Kholmogory, Arkhangelsk Oblast

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For other places with the same name, see Kholmogory.

Coordinates: 64°13′36″N 41°39′06″E / 64.22667°N 41.65167°E / 64.22667; 41.65167

Cathedral Square in Kholmogory, 19th century
The ruined Kholmogory Cathedral in 2007
"Colmogor", near "Mare Glaciale", shown on Giacomo Gastaldi's 1550 map of Moscovia

Kholmogory (Russian: Холмого́ры) is a historic rural locality (a selo) and the administrative center of Kholmogorsky District of Arkhangelsk Oblast, Russia. It lies on the left bank of the Northern Dvina River, along the Kholmogory Highway, 75 kilometers (47 mi) southeast of Arkhangelsk and 90 kilometers (56 mi) north of the Antonievo-Siysky Monastery. The name is derived from the Finnish Kalmomäki for "corpse hill" ("cemetery"). Population: 4,150 (2010 Census);[1] 4,592 (2002 Census);[2] 5,205 (1989 Census).[3]

The Kholmogory area was at first in historical times inhabited by the Finno-Ugrians "Savolotshij Thsuuds", (sa-volokis, i.e. "the Chud [who live] beyond the portage"), known also as Yems in old Novgorod chronicles, and Karelians. The first Slavonic population to enter to Kalmamäki were Pomors from Vologda area after 1220. As early as the 14th century, the village (the name of which was then spelled Kolmogory) was an important trading post of the Novgorod Republic in the Far North of Russia. Its commercial importance further increased in 1554 when the English Muscovy Company made it a center of its operations in furs. The Polish-Lithuanian vagabonds (see Lisowczycy) besieged the wooden fort during the Time of Troubles (1613), but had to retreat in failure. In the course of the 17th and 18th centuries, the settlement was also a place of exile, notably for ex-regent Anna Leopoldovna and her children.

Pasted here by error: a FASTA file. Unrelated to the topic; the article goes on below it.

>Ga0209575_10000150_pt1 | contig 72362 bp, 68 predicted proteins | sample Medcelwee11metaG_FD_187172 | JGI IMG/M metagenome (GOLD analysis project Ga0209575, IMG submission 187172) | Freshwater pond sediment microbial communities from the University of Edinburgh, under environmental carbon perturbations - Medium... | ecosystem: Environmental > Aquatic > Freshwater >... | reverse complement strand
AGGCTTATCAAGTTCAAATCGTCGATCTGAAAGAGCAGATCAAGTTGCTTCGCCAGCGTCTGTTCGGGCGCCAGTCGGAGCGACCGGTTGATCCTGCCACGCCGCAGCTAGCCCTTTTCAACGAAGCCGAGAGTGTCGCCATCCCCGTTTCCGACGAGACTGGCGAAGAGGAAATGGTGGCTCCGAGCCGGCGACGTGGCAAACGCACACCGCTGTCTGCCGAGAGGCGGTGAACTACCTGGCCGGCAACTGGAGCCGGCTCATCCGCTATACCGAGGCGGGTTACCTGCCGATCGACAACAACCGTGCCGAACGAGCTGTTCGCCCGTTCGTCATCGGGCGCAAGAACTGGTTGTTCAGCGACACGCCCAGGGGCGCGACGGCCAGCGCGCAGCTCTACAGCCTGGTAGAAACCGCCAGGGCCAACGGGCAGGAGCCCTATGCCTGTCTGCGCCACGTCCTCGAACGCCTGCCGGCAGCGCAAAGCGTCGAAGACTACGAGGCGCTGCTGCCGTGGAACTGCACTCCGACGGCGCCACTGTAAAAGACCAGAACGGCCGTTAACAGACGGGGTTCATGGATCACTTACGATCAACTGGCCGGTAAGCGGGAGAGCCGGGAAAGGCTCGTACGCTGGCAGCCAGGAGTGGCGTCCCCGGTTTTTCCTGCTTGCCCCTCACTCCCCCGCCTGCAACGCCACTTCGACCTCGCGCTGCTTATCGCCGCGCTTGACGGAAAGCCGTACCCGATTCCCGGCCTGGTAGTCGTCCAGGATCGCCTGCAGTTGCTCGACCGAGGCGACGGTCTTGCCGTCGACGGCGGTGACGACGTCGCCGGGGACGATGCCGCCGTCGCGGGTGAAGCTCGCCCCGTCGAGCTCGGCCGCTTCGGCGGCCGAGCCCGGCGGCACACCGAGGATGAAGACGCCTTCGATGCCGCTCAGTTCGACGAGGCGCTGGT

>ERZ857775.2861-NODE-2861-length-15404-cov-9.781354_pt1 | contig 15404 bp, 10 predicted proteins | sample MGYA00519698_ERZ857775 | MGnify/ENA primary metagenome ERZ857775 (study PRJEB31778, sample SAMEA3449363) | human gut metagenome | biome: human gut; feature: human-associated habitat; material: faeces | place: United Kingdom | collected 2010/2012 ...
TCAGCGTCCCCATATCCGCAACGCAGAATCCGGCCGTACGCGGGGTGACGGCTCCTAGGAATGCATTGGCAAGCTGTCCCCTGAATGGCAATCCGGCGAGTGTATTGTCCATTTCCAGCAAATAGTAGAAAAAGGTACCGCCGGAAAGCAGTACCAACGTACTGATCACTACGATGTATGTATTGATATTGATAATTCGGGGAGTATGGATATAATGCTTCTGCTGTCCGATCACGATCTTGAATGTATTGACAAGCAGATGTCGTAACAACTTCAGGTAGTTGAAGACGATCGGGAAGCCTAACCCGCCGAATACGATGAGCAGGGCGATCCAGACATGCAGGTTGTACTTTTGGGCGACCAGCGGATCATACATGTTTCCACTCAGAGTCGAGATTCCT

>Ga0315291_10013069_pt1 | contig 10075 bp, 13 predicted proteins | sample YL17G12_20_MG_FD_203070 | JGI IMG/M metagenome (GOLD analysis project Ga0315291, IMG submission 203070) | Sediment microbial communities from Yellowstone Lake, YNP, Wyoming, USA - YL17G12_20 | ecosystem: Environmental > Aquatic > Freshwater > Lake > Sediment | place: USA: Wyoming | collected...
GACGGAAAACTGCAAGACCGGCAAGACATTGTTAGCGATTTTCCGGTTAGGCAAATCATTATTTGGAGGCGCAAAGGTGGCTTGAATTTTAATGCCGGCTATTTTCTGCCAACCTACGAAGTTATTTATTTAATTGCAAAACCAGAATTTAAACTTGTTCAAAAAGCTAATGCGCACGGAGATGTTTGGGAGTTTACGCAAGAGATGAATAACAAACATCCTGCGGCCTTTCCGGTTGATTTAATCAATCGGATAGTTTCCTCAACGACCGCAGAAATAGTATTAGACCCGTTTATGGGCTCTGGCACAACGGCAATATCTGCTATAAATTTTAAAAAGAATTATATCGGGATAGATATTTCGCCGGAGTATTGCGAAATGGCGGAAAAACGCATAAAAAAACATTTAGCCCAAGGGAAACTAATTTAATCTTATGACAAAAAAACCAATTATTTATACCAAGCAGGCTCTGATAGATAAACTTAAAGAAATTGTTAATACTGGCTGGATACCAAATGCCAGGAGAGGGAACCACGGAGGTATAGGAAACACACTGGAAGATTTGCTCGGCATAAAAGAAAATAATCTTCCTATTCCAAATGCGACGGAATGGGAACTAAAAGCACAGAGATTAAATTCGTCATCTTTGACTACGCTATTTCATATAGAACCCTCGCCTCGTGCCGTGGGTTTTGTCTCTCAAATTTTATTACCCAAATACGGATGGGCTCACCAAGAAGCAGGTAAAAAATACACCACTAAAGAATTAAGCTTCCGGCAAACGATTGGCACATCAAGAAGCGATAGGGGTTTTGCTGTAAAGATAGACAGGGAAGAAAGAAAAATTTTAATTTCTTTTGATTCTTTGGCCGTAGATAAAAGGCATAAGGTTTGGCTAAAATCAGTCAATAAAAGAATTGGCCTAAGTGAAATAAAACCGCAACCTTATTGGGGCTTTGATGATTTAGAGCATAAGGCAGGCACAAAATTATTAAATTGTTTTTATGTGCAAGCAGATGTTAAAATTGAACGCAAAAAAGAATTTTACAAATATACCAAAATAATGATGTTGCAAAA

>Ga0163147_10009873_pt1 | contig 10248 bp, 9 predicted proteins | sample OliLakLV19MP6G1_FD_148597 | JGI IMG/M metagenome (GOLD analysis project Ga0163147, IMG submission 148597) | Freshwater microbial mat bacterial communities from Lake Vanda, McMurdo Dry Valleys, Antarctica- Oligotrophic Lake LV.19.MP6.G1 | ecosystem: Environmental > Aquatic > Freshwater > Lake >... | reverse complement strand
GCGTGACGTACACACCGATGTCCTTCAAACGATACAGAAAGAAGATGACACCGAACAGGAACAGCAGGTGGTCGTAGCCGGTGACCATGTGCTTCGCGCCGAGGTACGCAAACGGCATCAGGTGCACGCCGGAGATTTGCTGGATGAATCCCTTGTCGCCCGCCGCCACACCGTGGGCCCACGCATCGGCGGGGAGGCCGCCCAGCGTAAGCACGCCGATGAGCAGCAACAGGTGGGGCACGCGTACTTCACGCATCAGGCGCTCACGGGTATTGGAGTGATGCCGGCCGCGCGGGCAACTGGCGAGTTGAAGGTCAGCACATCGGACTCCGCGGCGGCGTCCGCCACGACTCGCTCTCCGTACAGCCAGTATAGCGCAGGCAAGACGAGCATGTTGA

In 1682, the six-pillared Kholmogory cathedral was consecrated; the biggest in the region. It was disfigured by the Communists in the 1930s. Many ancient wooden shrines and mills, however, still survive in the neighborhood. One of the nearby villages is the birthplace of the Russian polymath Mikhail Lomonosov. Local artisans—such as Fedot Shubin—have been famed for their craft of carving the tusks of mammoths and walruses.

In Kholmogory, a craft of Kholmogory bone carving was developed in the 17th century. The bone carvings from Kholmogory were notable for excellent craftsmanship and perfected technique. The best carving masters from Kholmogory were invited to work in the Kremlin Armoury, which performed orders for the tsar’s court. The handicraft reached its peak under the reign of Peter the Great. Currently the carving is being performed at the Lomonosov Bone Carving Factory.[4]

References[edit]

  1. ^ Russian Federal State Statistics Service (2011). "Всероссийская перепись населения 2010 года. Том 1" [2010 All-Russian Population Census, vol. 1]. Всероссийская перепись населения 2010 года (2010 All-Russia Population Census) (in Russian). Federal State Statistics Service. Retrieved June 29, 2012. 
  2. ^ Russian Federal State Statistics Service (May 21, 2004). "Численность населения России, субъектов Российской Федерации в составе федеральных округов, районов, городских поселений, сельских населённых пунктов – районных центров и сельских населённых пунктов с населением 3 тысячи и более человек" [Population of Russia, Its Federal Districts, Federal Subjects, Districts, Urban Localities, Rural Localities—Administrative Centers, and Rural Localities with Population of Over 3,000] (XLS). Всероссийская перепись населения 2002 года [All-Russia Population Census of 2002] (in Russian). Retrieved August 9, 2014. 
  3. ^ Demoscope Weekly (1989). "Всесоюзная перепись населения 1989 г. Численность наличного населения союзных и автономных республик, автономных областей и округов, краёв, областей, районов, городских поселений и сёл-райцентров" [All Union Population Census of 1989: Present Population of Union and Autonomous Republics, Autonomous Oblasts and Okrugs, Krais, Oblasts, Districts, Urban Settlements, and Villages Serving as District Administrative Centers]. Всесоюзная перепись населения 1989 года[All-Union Population Census of 1989] (in Russian). Институт демографии Национального исследовательского университета: Высшая школа экономики [Institute of Demography at the National Research University: Higher School of Economics]. Retrieved August 9, 2014. 
  4. ^ Холмогорская резная кость. Great Soviet Encyclopedia. 

External links[edit]